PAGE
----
Also, there isn’t any discussion about the media library, how to use links, or how to use some of the features of the image editor. The anatomy of the Dashboard is skipped over entirely.  The book jumps right from installation to clicking around the Dashboard (without any guidance) to publishing your first post and then immediately to a discussion of permalinks.  Where is the instruction on configuring your settings and Akismet? Where is the…wait for it….index?  There isn’t one.

On the one hand, this is actually an advantage. Digging Into WordPress compensates for the absence of an index by offering a companion PDF version that comes with the purchase of the print book. Readers can go ahead and just use Adobe’s search function to find what they need.  The PDF version also gets updated on a regular basis keeping the content fresh and current.

On the other hand, having to search through an additional resource to find the location of content, or whether content is even included in the book, creates extra clicks increasing the amount of time it takes to perform access information and decreasing the usability of the resource. Imagine if you had a playlist of songs that you could browse by title, but the name of the artist was in a Word doc. Exactly.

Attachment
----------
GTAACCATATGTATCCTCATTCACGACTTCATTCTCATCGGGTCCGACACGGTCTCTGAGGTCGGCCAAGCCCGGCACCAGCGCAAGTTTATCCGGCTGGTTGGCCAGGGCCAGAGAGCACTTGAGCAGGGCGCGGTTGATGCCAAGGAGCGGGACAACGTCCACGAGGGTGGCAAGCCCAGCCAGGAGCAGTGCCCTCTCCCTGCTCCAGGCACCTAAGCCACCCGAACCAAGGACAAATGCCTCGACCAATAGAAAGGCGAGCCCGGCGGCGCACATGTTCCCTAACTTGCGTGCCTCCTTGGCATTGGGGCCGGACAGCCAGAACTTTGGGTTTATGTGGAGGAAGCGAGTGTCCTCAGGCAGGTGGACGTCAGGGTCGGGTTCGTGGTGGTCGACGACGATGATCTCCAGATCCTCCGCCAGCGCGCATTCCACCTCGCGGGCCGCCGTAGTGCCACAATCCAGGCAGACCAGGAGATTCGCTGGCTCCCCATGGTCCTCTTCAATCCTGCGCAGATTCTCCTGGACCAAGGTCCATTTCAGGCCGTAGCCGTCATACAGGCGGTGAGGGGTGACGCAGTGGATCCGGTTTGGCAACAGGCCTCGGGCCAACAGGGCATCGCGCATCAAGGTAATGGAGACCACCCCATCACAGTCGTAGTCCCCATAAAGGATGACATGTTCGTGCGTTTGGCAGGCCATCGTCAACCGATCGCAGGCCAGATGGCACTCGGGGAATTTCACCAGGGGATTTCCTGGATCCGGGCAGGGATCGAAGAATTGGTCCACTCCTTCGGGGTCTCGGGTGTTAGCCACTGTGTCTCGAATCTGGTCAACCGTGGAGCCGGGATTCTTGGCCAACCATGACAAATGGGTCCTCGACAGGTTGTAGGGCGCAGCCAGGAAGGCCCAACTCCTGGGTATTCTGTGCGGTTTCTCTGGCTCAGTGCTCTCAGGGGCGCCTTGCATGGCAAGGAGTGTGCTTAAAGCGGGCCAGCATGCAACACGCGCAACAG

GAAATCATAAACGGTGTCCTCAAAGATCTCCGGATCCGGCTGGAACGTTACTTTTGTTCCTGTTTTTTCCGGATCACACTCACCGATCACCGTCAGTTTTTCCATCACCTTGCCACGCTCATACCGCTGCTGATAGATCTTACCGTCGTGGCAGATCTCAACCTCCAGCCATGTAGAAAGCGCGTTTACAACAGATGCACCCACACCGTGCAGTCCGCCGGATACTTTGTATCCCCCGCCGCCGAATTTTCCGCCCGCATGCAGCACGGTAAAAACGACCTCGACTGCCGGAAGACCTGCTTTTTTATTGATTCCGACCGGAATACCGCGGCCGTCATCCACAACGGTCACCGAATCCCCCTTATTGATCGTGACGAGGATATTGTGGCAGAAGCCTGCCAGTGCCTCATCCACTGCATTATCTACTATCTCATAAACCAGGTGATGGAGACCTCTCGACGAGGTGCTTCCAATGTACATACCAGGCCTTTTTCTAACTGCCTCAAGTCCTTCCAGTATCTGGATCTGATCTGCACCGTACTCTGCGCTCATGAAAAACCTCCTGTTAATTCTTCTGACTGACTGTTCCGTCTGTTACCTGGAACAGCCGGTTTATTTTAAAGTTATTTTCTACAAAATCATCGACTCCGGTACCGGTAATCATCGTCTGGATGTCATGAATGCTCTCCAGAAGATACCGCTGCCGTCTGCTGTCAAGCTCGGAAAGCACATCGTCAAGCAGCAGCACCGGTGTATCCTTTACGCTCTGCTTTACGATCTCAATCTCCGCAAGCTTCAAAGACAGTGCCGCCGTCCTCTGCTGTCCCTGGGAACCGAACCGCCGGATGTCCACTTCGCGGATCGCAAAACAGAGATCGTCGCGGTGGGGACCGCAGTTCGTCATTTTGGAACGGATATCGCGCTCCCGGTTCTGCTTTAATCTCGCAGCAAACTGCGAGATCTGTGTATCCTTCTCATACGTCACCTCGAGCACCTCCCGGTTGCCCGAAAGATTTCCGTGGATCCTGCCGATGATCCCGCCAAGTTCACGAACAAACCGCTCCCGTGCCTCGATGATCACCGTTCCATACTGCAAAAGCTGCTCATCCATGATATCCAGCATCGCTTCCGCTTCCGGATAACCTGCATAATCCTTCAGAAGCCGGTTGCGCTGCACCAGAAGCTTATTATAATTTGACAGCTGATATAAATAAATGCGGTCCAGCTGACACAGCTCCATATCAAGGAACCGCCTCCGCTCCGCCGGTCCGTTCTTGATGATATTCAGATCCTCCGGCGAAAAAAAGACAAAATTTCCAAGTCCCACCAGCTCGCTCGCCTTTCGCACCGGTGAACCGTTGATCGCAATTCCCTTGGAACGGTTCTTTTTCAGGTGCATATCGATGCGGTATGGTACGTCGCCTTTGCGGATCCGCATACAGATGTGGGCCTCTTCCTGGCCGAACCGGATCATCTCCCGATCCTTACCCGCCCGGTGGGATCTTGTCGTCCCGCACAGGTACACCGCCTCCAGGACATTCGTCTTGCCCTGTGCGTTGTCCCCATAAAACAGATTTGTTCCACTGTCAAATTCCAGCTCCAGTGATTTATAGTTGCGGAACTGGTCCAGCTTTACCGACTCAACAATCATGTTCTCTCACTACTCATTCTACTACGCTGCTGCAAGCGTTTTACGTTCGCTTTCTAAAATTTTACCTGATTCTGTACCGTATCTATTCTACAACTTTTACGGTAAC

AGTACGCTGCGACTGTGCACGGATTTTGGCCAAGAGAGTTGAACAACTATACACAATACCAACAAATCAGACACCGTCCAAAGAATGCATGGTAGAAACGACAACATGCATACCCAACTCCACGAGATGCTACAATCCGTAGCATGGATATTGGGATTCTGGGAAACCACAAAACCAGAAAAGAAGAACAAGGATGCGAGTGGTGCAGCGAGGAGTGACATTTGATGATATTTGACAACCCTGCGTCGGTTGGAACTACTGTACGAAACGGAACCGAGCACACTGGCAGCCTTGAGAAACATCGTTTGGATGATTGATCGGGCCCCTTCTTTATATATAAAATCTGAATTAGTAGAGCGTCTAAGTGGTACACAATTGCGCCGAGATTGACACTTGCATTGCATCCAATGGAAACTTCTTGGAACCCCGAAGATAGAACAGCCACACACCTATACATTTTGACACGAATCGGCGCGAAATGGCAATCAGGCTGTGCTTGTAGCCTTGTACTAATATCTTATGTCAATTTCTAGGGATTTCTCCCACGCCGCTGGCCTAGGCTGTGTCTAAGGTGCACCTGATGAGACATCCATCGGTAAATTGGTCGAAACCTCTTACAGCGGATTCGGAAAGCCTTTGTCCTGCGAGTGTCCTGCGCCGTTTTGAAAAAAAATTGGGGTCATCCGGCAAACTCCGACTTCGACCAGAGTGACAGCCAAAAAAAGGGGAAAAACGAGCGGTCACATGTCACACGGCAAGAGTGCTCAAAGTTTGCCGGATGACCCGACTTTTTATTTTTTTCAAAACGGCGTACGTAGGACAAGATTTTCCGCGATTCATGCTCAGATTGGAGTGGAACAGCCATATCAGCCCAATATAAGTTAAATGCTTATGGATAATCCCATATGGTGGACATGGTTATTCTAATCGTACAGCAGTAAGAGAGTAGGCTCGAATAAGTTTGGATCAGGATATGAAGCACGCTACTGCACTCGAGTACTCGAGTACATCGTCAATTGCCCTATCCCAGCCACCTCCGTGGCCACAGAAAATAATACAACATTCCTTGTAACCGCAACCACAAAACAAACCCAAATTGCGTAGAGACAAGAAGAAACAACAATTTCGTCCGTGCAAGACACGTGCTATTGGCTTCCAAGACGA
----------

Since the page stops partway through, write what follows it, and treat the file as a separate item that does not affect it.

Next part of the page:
Overall, I like the concept and the attention given to specific characteristics of the book. The binding is particularly wise. It’s spiral bound which allows the book to lay flat while you work. No more trying to weight it down with another book or late-night sandwich plate. Plus, Digging Into WordPress isn’t just one copy of one book. It’s an entire bundle. I like that. Even though the material is a bit over my head right now, I anticipate it will be very useful indeed as I add more and more skills to my repertoire.  Thank you, Chris and Jeff.  It’s a thoughtful and creative presentation of information and we’re all honored to have you as a supporter of our Camp.

Now if only I could get that darn FireFTP thing figured out.

Chris Coyier is a real-world web designer who has been reaching for WordPress to power client sites for many years. He subscribes to the theory that not only is WordPress capable of powering any website it is almost always the right choice.

Jeff Starr has been designing & developing WordPress-powered sites since 2005. He develops WordPress plugins, creates WordPress themes, and writes lots of articles about WordPress, web security, and designing with Web Standards.

Posted in Book Review, Meet The Sponsors, WP Around the Net | 2 Comments